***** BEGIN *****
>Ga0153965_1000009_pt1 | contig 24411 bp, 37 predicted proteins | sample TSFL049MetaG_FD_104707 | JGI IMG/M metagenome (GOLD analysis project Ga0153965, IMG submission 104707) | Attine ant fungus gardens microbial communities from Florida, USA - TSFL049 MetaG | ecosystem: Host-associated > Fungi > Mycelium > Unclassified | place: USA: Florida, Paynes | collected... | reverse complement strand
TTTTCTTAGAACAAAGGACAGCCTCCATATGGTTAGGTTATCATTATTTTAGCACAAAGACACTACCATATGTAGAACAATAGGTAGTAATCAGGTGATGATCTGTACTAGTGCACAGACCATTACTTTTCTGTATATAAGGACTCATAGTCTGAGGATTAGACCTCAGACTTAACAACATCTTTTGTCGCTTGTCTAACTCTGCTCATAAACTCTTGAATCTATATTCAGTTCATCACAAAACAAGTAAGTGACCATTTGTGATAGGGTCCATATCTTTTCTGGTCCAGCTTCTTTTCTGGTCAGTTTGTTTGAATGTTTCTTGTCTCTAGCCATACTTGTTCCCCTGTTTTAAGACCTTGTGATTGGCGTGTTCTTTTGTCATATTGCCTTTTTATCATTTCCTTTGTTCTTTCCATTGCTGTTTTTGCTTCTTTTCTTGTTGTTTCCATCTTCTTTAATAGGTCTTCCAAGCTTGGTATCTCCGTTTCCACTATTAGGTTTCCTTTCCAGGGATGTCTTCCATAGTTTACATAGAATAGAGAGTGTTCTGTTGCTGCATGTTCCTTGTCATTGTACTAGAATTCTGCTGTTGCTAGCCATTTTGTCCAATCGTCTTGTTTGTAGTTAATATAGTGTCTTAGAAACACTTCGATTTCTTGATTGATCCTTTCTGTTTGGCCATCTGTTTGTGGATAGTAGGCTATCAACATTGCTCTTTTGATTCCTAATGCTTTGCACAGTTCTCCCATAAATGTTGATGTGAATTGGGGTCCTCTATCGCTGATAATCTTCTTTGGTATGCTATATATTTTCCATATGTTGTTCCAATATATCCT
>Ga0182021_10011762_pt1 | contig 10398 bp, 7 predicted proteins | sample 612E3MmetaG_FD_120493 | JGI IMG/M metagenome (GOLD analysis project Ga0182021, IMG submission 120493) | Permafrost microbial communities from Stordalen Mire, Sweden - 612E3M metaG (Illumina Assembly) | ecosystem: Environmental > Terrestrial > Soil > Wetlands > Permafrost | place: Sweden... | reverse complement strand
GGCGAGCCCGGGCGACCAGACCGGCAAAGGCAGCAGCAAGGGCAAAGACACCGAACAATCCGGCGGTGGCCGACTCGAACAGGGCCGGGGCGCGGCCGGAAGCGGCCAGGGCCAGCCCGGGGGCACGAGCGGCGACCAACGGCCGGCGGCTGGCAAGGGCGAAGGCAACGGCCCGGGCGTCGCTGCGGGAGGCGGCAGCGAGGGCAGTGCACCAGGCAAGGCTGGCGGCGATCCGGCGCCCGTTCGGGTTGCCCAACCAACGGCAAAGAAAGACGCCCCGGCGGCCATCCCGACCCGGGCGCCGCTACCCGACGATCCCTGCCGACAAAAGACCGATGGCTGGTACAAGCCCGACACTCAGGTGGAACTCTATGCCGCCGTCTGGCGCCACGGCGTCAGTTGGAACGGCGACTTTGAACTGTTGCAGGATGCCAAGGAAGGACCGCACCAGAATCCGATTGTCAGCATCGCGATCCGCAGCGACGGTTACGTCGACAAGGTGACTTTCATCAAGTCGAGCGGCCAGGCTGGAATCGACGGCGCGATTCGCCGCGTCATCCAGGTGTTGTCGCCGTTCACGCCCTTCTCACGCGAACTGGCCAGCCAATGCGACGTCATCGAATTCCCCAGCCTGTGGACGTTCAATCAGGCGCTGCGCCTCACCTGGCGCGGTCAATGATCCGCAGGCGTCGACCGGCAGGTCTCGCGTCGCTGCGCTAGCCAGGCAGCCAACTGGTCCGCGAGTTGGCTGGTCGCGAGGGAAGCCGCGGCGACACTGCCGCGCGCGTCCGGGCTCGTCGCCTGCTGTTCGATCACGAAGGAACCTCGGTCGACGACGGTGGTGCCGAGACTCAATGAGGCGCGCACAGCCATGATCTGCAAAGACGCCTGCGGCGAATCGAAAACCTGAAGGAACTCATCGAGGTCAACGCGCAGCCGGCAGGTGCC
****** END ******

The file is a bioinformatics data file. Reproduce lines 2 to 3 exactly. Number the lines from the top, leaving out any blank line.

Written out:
TTTTCTTAGAACAAAGGACAGCCTCCATATGGTTAGGTTATCATTATTTTAGCACAAAGACACTACCATATGTAGAACAATAGGTAGTAATCAGGTGATGATCTGTACTAGTGCACAGACCATTACTTTTCTGTATATAAGGACTCATAGTCTGAGGATTAGACCTCAGACTTAACAACATCTTTTGTCGCTTGTCTAACTCTGCTCATAAACTCTTGAATCTATATTCAGTTCATCACAAAACAAGTAAGTGACCATTTGTGATAGGGTCCATATCTTTTCTGGTCCAGCTTCTTTTCTGGTCAGTTTGTTTGAATGTTTCTTGTCTCTAGCCATACTTGTTCCCCTGTTTTAAGACCTTGTGATTGGCGTGTTCTTTTGTCATATTGCCTTTTTATCATTTCCTTTGTTCTTTCCATTGCTGTTTTTGCTTCTTTTCTTGTTGTTTCCATCTTCTTTAATAGGTCTTCCAAGCTTGGTATCTCCGTTTCCACTATTAGGTTTCCTTTCCAGGGATGTCTTCCATAGTTTACATAGAATAGAGAGTGTTCTGTTGCTGCATGTTCCTTGTCATTGTACTAGAATTCTGCTGTTGCTAGCCATTTTGTCCAATCGTCTTGTTTGTAGTTAATATAGTGTCTTAGAAACACTTCGATTTCTTGATTGATCCTTTCTGTTTGGCCATCTGTTTGTGGATAGTAGGCTATCAACATTGCTCTTTTGATTCCTAATGCTTTGCACAGTTCTCCCATAAATGTTGATGTGAATTGGGGTCCTCTATCGCTGATAATCTTCTTTGGTATGCTATATATTTTCCATATGTTGTTCCAATATATCCT
>Ga0182021_10011762_pt1 | contig 10398 bp, 7 predicted proteins | sample 612E3MmetaG_FD_120493 | JGI IMG/M metagenome (GOLD analysis project Ga0182021, IMG submission 120493) | Permafrost microbial communities from Stordalen Mire, Sweden - 612E3M metaG (Illumina Assembly) | ecosystem: Environmental > Terrestrial > Soil > Wetlands > Permafrost | place: Sweden... | reverse complement strand